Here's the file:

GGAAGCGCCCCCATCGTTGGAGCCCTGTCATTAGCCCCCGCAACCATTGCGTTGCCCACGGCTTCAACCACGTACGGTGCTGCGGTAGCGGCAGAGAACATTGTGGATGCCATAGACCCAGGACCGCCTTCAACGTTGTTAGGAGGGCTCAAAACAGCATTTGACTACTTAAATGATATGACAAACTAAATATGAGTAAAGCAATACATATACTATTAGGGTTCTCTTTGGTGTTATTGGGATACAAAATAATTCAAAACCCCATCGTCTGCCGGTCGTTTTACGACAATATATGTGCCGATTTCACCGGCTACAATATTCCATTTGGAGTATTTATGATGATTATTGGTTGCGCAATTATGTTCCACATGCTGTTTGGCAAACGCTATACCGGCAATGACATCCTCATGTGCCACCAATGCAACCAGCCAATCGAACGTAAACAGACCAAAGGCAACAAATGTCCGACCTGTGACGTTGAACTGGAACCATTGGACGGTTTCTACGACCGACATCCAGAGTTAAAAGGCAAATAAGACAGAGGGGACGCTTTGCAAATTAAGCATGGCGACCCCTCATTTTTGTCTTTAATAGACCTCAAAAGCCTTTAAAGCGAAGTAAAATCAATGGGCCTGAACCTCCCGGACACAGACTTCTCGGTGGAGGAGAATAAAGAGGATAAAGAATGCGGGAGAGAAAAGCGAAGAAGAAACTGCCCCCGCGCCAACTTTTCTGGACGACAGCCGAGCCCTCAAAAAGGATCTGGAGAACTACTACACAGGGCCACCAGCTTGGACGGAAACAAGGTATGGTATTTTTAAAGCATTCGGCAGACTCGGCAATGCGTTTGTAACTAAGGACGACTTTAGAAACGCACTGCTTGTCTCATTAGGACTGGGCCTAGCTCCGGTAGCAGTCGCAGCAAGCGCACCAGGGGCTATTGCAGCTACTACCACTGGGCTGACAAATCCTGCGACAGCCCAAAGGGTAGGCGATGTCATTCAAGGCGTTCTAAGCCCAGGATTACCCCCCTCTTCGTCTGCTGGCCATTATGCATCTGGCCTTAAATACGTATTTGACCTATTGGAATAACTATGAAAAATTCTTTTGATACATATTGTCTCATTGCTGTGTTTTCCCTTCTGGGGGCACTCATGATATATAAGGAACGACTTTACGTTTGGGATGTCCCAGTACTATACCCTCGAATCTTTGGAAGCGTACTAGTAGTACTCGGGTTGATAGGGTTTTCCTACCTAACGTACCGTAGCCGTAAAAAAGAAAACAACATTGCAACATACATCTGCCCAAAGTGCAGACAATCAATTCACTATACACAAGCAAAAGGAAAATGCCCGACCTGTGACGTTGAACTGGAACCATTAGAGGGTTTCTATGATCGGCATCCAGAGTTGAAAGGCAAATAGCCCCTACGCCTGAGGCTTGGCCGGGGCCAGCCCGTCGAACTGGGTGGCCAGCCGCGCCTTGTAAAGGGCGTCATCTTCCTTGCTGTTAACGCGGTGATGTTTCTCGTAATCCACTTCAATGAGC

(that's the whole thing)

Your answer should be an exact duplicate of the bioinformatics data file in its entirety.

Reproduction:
GGAAGCGCCCCCATCGTTGGAGCCCTGTCATTAGCCCCCGCAACCATTGCGTTGCCCACGGCTTCAACCACGTACGGTGCTGCGGTAGCGGCAGAGAACATTGTGGATGCCATAGACCCAGGACCGCCTTCAACGTTGTTAGGAGGGCTCAAAACAGCATTTGACTACTTAAATGATATGACAAACTAAATATGAGTAAAGCAATACATATACTATTAGGGTTCTCTTTGGTGTTATTGGGATACAAAATAATTCAAAACCCCATCGTCTGCCGGTCGTTTTACGACAATATATGTGCCGATTTCACCGGCTACAATATTCCATTTGGAGTATTTATGATGATTATTGGTTGCGCAATTATGTTCCACATGCTGTTTGGCAAACGCTATACCGGCAATGACATCCTCATGTGCCACCAATGCAACCAGCCAATCGAACGTAAACAGACCAAAGGCAACAAATGTCCGACCTGTGACGTTGAACTGGAACCATTGGACGGTTTCTACGACCGACATCCAGAGTTAAAAGGCAAATAAGACAGAGGGGACGCTTTGCAAATTAAGCATGGCGACCCCTCATTTTTGTCTTTAATAGACCTCAAAAGCCTTTAAAGCGAAGTAAAATCAATGGGCCTGAACCTCCCGGACACAGACTTCTCGGTGGAGGAGAATAAAGAGGATAAAGAATGCGGGAGAGAAAAGCGAAGAAGAAACTGCCCCCGCGCCAACTTTTCTGGACGACAGCCGAGCCCTCAAAAAGGATCTGGAGAACTACTACACAGGGCCACCAGCTTGGACGGAAACAAGGTATGGTATTTTTAAAGCATTCGGCAGACTCGGCAATGCGTTTGTAACTAAGGACGACTTTAGAAACGCACTGCTTGTCTCATTAGGACTGGGCCTAGCTCCGGTAGCAGTCGCAGCAAGCGCACCAGGGGCTATTGCAGCTACTACCACTGGGCTGACAAATCCTGCGACAGCCCAAAGGGTAGGCGATGTCATTCAAGGCGTTCTAAGCCCAGGATTACCCCCCTCTTCGTCTGCTGGCCATTATGCATCTGGCCTTAAATACGTATTTGACCTATTGGAATAACTATGAAAAATTCTTTTGATACATATTGTCTCATTGCTGTGTTTTCCCTTCTGGGGGCACTCATGATATATAAGGAACGACTTTACGTTTGGGATGTCCCAGTACTATACCCTCGAATCTTTGGAAGCGTACTAGTAGTACTCGGGTTGATAGGGTTTTCCTACCTAACGTACCGTAGCCGTAAAAAAGAAAACAACATTGCAACATACATCTGCCCAAAGTGCAGACAATCAATTCACTATACACAAGCAAAAGGAAAATGCCCGACCTGTGACGTTGAACTGGAACCATTAGAGGGTTTCTATGATCGGCATCCAGAGTTGAAAGGCAAATAGCCCCTACGCCTGAGGCTTGGCCGGGGCCAGCCCGTCGAACTGGGTGGCCAGCCGCGCCTTGTAAAGGGCGTCATCTTCCTTGCTGTTAACGCGGTGATGTTTCTCGTAATCCACTTCAATGAGC